Public officials, due to the nature of their positions, receive certain protections under the law. Therefore, when it is alleged that an individual has inappropriately influenced a public official, the law views this as a serious crime.
Under federal law, bribery of a public official is the act of giving, offering, or promising something of value to a public official, or a person who has been selected to be a public official, either directly or indirectly with the intent to influence the official's behavior. Public officials include those persons who are officers or employees acting for or on behalf of the United States or any of its branches of government, as well as Members of Congress, Delegates, and Resident Commissioners. Under the law, the act of giving or offering something of value must be done "corruptly" to be considered a crime.
Bribery may also occur when a person tries to induce a public official to do something, or fail to do something, that is part of his or her duty as a public official, or to influence a public official to commit or allow acts of fraud. Additionally, persons serving as public officials may be charged with bribery if they have corruptly sought or accepted something of value in return for being influenced in their jobs, whether by being induced to perform an act in violation of their official duties or being otherwise influenced in their official capacity.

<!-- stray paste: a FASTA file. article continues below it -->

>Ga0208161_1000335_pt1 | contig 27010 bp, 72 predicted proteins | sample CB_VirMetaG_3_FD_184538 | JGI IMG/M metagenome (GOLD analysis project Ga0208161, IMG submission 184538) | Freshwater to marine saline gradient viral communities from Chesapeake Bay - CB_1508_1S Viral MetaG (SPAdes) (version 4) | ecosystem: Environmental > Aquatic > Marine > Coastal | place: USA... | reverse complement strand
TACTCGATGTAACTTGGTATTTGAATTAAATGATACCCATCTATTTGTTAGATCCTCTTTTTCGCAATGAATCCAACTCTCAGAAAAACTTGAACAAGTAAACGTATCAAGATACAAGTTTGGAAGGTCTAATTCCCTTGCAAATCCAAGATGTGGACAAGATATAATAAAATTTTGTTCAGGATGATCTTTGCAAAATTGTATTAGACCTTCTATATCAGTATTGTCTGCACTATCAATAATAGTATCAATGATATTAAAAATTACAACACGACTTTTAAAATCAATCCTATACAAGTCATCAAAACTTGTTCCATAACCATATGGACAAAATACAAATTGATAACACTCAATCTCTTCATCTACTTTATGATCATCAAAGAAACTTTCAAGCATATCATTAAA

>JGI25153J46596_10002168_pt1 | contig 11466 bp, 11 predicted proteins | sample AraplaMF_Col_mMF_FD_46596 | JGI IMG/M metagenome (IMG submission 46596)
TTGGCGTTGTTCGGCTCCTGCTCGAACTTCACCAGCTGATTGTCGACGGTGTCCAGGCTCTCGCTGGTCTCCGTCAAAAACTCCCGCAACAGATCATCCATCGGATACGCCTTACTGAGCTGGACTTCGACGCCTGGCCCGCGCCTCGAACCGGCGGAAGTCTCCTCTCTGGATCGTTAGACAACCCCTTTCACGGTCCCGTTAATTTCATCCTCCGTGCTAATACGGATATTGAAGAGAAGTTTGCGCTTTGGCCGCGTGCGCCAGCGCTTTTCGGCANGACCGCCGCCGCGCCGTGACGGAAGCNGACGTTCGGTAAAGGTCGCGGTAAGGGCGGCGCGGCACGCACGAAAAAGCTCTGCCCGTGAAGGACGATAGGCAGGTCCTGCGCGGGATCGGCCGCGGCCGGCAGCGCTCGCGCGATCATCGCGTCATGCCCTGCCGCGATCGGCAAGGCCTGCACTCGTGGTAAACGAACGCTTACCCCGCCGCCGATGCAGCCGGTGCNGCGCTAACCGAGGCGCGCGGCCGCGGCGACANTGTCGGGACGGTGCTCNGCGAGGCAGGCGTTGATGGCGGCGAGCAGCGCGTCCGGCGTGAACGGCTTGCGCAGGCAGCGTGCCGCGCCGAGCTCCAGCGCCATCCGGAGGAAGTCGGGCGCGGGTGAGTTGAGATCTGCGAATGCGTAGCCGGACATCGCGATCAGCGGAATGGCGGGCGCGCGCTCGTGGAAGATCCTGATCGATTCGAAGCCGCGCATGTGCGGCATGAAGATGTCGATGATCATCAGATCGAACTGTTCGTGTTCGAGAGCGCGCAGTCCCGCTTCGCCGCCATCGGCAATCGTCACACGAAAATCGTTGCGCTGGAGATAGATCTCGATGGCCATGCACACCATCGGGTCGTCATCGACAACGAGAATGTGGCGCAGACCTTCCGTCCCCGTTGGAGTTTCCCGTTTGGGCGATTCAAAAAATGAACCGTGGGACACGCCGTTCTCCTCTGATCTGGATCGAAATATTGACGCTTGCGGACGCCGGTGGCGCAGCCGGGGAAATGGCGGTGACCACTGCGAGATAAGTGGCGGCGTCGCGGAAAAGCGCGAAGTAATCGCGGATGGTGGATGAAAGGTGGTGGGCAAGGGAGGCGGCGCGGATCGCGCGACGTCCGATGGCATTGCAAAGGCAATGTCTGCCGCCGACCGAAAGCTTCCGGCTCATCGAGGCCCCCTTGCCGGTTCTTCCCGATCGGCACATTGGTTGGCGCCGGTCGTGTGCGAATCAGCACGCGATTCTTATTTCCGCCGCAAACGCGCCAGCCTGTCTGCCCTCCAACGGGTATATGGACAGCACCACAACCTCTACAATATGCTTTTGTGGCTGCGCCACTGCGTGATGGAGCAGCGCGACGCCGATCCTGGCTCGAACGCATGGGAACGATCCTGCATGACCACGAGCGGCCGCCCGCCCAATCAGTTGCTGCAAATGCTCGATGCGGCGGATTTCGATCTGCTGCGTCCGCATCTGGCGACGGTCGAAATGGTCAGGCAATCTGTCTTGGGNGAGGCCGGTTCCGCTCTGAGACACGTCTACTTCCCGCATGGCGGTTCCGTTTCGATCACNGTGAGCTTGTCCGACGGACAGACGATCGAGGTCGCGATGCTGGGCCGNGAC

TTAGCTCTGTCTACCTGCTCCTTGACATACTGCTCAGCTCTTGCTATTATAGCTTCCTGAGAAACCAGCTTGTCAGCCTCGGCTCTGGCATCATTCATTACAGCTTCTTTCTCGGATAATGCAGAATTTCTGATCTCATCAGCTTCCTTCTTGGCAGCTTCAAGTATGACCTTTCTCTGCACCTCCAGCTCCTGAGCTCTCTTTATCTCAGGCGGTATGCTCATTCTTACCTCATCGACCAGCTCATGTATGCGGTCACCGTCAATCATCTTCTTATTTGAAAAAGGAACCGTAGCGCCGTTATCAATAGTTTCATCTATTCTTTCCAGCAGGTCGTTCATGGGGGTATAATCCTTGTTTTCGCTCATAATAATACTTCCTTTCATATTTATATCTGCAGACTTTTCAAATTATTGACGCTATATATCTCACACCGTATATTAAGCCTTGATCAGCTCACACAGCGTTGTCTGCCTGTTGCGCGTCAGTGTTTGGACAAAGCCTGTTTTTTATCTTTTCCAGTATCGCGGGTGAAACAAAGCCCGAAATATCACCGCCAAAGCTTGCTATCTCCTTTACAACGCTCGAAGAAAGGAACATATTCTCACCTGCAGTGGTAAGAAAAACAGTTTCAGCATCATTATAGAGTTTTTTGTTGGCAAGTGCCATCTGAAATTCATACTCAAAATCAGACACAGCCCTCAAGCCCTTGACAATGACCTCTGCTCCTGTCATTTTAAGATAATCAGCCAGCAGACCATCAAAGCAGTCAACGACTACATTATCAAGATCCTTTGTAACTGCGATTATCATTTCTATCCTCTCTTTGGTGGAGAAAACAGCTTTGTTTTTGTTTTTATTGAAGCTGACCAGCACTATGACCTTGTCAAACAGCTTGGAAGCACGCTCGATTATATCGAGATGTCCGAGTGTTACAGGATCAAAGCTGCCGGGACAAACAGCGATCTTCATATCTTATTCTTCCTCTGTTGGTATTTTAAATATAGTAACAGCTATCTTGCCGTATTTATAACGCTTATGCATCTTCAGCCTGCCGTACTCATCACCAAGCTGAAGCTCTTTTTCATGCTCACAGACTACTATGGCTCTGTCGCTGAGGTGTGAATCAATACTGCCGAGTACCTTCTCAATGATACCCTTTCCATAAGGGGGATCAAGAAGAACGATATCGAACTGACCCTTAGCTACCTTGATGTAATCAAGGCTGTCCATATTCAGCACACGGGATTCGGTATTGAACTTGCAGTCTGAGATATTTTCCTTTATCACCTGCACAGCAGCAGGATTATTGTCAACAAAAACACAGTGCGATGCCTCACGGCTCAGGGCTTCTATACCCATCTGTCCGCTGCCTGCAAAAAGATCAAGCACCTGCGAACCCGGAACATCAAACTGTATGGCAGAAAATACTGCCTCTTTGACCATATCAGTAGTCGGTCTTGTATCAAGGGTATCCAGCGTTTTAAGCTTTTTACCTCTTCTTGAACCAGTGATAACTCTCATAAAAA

The penalties for a person convicted of the aforementioned forms of bribery include the possibility of up to two years in prison, as well as fines. These penalties can change an individual's life and significantly affect his or her future. Thus, since bribery is a complex crime, a person who is being investigated for, or who has been charged with bribery, may wish to seek prompt legal counsel to protect his or her rights.
Source: Cornell University Law School, "18 U.S. Code Sec. 201 - Bribery of public officials and witnesses," accessed Feb. 26, 2016